October 5, 2020
COVID-19 can sometimes be spread by airborne transmission.
- Previously, the CDC said the transmission of SARS-CoV-2 depended mainly on larger respiratory droplets, transmitted by an infected person within relatively close proximity to another, when coughing, singing, or even talking. This is the reason behind guidance for social distancing and mask-wearing.
- Now the CDC says the guidance should include airborne transmission – meaning a tiny particle, released when even breathing, may hang in the air longer than a typical respiratory droplet, opening up the potential scenarios someone *may* get infected.
- This puts the new coronavirus in a category like chicken pox and measles of diseases that may be spread through airborne droplets.
- The World Health organization says airborne transmission is when a particle “remains infectious when suspended in air over long distances and time.”
- The CDC offers this qualifier: “There is evidence that under certain conditions, people with COVID-19 seem to have infected others who were more than 6 feet away. These transmissions occurred within enclosed spaces that had inadequate ventilation. Sometimes the infected person was breathing heavily, for example while singing or exercising.”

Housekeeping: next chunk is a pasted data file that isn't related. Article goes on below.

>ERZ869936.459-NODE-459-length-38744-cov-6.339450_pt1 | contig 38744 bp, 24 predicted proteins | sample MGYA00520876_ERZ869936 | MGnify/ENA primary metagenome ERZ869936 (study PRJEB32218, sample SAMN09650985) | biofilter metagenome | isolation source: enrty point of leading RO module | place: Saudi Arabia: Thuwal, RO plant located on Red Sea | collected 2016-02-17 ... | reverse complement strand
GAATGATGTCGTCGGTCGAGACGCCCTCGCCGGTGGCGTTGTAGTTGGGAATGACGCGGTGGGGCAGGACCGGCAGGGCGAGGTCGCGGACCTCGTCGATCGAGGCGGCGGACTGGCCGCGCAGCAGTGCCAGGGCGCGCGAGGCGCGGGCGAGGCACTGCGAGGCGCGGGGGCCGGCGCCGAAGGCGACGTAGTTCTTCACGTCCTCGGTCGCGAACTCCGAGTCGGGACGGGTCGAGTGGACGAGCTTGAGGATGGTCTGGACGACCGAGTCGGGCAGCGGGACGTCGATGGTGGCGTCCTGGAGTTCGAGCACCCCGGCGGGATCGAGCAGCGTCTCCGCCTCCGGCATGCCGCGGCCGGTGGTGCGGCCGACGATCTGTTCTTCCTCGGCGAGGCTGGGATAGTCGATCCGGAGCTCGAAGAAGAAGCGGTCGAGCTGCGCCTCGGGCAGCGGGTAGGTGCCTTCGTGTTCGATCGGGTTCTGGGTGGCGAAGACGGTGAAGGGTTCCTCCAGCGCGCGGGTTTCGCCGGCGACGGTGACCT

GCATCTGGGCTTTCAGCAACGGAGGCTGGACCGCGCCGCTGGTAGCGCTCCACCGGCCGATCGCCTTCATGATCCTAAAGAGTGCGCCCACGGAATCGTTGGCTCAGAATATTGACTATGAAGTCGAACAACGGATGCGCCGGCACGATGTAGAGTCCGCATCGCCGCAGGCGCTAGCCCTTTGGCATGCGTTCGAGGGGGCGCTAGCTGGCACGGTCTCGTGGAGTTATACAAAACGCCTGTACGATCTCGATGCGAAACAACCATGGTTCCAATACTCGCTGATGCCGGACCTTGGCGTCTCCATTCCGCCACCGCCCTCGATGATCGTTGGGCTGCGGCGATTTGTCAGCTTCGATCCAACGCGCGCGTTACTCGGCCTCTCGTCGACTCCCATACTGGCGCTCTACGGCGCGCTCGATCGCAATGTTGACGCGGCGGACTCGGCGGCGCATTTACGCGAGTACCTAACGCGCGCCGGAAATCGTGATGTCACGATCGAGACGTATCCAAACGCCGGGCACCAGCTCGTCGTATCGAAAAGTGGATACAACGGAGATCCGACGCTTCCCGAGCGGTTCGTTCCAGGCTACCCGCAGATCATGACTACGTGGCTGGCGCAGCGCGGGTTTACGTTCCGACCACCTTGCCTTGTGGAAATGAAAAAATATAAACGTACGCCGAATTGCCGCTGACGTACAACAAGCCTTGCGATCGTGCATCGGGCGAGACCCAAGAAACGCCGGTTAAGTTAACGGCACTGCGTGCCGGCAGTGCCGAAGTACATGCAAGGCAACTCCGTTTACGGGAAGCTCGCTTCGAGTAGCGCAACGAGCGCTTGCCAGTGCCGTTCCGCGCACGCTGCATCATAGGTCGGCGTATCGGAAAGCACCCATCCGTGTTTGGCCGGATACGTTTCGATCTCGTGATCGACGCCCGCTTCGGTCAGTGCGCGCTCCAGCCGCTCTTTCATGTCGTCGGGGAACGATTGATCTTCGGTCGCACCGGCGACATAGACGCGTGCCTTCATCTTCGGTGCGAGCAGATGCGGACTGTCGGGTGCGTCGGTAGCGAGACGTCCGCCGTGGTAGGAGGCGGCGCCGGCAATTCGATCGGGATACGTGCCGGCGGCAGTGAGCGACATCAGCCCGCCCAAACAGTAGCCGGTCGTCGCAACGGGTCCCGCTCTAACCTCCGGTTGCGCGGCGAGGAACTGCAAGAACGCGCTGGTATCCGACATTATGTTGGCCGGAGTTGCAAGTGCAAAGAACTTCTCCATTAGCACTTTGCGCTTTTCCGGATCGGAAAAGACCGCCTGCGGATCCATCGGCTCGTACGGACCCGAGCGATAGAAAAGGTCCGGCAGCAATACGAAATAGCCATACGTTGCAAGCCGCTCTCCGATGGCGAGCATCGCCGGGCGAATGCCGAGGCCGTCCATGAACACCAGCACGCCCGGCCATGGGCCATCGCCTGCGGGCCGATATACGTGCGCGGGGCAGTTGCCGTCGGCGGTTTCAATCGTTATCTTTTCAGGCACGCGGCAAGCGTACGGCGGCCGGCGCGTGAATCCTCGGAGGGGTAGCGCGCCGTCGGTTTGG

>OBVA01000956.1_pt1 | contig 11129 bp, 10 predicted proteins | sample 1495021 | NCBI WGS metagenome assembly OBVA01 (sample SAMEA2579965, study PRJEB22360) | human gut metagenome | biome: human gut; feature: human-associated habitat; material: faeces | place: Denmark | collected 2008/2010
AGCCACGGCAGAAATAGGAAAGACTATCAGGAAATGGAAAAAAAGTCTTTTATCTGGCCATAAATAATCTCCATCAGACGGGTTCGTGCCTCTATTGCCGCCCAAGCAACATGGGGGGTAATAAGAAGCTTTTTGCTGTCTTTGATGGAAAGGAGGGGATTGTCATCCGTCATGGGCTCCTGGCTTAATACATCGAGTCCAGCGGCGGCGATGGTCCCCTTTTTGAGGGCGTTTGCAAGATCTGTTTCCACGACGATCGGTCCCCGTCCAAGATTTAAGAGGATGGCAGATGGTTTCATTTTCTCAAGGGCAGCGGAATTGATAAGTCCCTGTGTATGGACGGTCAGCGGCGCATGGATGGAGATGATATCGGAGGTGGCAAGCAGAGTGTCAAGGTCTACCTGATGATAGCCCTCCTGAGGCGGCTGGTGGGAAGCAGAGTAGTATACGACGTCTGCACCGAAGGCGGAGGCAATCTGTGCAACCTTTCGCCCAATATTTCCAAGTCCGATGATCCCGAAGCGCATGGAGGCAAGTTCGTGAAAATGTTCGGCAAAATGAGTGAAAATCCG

- A variety of different health professionals have asked the CDC for months to include this guidance, thinking it would add a more complete understanding of the threat of infection and mask policies.
- Several weeks ago the CDC published what it described as a ‘draft’ of this notable change to the main CDC website and then retracted it, saying it was premature.
- Why It Matters: In the immediate, this reflects a broadening of ways COVID-19 can be transmitted. It puts further emphasis on mask-wearing as a potential layer of protection.
- What to Watch For: We’ll watch to see if this revelation changes any policies within states for indoor dining, education, recreational activities, and beyond.
Here’s the official page: CLICK HERE
by Jenna Lee,